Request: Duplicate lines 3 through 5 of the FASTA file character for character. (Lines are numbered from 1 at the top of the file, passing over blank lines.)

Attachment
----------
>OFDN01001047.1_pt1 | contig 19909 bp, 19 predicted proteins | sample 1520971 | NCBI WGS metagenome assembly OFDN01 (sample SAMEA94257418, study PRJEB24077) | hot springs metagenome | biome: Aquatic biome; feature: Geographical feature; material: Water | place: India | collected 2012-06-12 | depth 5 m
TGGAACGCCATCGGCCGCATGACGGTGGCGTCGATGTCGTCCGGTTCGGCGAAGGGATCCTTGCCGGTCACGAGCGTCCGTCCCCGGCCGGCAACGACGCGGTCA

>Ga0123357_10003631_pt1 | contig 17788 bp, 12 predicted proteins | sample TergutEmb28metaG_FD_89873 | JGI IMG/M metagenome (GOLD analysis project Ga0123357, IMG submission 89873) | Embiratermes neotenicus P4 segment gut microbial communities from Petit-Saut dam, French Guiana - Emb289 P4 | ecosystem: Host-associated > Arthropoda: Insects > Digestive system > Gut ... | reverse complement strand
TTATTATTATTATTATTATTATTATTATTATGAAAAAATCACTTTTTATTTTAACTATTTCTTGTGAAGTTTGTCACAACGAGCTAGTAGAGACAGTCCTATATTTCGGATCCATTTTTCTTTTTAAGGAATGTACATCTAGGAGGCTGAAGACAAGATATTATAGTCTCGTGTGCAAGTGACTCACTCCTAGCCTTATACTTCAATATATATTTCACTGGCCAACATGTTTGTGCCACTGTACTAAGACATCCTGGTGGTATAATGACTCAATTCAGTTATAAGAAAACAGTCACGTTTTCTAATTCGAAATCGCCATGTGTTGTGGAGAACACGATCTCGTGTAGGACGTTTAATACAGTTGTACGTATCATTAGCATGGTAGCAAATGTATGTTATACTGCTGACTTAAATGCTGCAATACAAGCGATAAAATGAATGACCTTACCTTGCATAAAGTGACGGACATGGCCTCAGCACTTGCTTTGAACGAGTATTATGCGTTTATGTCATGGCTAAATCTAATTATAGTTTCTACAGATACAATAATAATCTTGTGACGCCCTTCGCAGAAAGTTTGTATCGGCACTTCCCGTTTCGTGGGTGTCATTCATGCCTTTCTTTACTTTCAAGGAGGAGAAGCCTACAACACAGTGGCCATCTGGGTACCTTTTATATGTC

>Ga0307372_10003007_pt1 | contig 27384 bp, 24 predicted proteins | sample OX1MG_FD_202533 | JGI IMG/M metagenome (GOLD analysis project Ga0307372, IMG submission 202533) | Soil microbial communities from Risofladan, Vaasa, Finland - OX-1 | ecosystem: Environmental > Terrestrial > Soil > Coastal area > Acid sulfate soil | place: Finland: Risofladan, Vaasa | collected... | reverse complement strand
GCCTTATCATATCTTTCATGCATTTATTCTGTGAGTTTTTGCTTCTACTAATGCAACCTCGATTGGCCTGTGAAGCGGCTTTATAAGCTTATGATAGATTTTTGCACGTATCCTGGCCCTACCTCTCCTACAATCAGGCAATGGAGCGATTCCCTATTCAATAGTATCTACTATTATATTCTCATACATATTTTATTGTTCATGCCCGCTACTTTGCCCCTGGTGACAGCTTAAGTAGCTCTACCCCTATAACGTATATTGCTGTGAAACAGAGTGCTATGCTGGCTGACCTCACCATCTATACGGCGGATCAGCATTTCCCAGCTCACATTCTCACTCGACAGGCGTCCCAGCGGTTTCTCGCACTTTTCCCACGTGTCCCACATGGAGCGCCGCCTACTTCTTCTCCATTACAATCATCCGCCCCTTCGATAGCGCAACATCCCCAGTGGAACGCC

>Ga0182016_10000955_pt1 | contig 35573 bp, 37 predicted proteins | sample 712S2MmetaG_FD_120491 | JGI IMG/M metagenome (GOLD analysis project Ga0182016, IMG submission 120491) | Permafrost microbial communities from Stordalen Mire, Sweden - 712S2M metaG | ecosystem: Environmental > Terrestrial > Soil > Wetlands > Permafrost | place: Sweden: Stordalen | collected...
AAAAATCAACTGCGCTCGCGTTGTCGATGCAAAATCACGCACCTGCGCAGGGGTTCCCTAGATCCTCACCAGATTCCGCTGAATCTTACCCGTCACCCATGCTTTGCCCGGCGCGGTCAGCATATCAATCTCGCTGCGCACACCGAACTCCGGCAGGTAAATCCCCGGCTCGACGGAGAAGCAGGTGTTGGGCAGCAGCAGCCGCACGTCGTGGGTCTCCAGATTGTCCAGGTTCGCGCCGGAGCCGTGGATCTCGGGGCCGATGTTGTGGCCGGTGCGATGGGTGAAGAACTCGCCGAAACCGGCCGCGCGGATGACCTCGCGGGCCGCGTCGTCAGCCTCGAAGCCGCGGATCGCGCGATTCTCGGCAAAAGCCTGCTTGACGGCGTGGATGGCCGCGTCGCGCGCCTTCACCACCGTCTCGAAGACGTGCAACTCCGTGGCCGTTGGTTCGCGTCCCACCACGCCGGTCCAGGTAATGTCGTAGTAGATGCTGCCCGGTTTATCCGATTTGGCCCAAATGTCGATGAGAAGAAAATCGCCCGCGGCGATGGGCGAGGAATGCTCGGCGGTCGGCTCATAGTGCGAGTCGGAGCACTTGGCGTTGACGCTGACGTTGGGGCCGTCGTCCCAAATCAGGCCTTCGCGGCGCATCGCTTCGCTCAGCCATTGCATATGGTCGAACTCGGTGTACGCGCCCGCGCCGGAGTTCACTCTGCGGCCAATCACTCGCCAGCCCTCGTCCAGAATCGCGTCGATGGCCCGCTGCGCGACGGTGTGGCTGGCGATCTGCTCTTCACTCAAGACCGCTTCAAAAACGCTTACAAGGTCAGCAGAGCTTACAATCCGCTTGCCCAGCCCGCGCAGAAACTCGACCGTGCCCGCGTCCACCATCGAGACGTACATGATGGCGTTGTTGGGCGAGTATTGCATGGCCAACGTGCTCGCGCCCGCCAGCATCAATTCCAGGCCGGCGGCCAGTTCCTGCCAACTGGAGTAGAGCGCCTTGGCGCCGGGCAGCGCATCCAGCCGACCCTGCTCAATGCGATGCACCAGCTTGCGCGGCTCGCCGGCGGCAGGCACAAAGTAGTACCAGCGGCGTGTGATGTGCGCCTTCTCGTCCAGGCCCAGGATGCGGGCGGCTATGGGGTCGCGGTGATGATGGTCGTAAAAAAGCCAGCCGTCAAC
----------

>Ga0123357_10003631_pt1 | contig 17788 bp, 12 predicted proteins | sample TergutEmb28metaG_FD_89873 | JGI IMG/M metagenome (GOLD analysis project Ga0123357, IMG submission 89873) | Embiratermes neotenicus P4 segment gut microbial communities from Petit-Saut dam, French Guiana - Emb289 P4 | ecosystem: Host-associated > Arthropoda: Insects > Digestive system > Gut ... | reverse complement strand
TTATTATTATTATTATTATTATTATTATTATGAAAAAATCACTTTTTATTTTAACTATTTCTTGTGAAGTTTGTCACAACGAGCTAGTAGAGACAGTCCTATATTTCGGATCCATTTTTCTTTTTAAGGAATGTACATCTAGGAGGCTGAAGACAAGATATTATAGTCTCGTGTGCAAGTGACTCACTCCTAGCCTTATACTTCAATATATATTTCACTGGCCAACATGTTTGTGCCACTGTACTAAGACATCCTGGTGGTATAATGACTCAATTCAGTTATAAGAAAACAGTCACGTTTTCTAATTCGAAATCGCCATGTGTTGTGGAGAACACGATCTCGTGTAGGACGTTTAATACAGTTGTACGTATCATTAGCATGGTAGCAAATGTATGTTATACTGCTGACTTAAATGCTGCAATACAAGCGATAAAATGAATGACCTTACCTTGCATAAAGTGACGGACATGGCCTCAGCACTTGCTTTGAACGAGTATTATGCGTTTATGTCATGGCTAAATCTAATTATAGTTTCTACAGATACAATAATAATCTTGTGACGCCCTTCGCAGAAAGTTTGTATCGGCACTTCCCGTTTCGTGGGTGTCATTCATGCCTTTCTTTACTTTCAAGGAGGAGAAGCCTACAACACAGTGGCCATCTGGGTACCTTTTATATGTC

>Ga0307372_10003007_pt1 | contig 27384 bp, 24 predicted proteins | sample OX1MG_FD_202533 | JGI IMG/M metagenome (GOLD analysis project Ga0307372, IMG submission 202533) | Soil microbial communities from Risofladan, Vaasa, Finland - OX-1 | ecosystem: Environmental > Terrestrial > Soil > Coastal area > Acid sulfate soil | place: Finland: Risofladan, Vaasa | collected... | reverse complement strand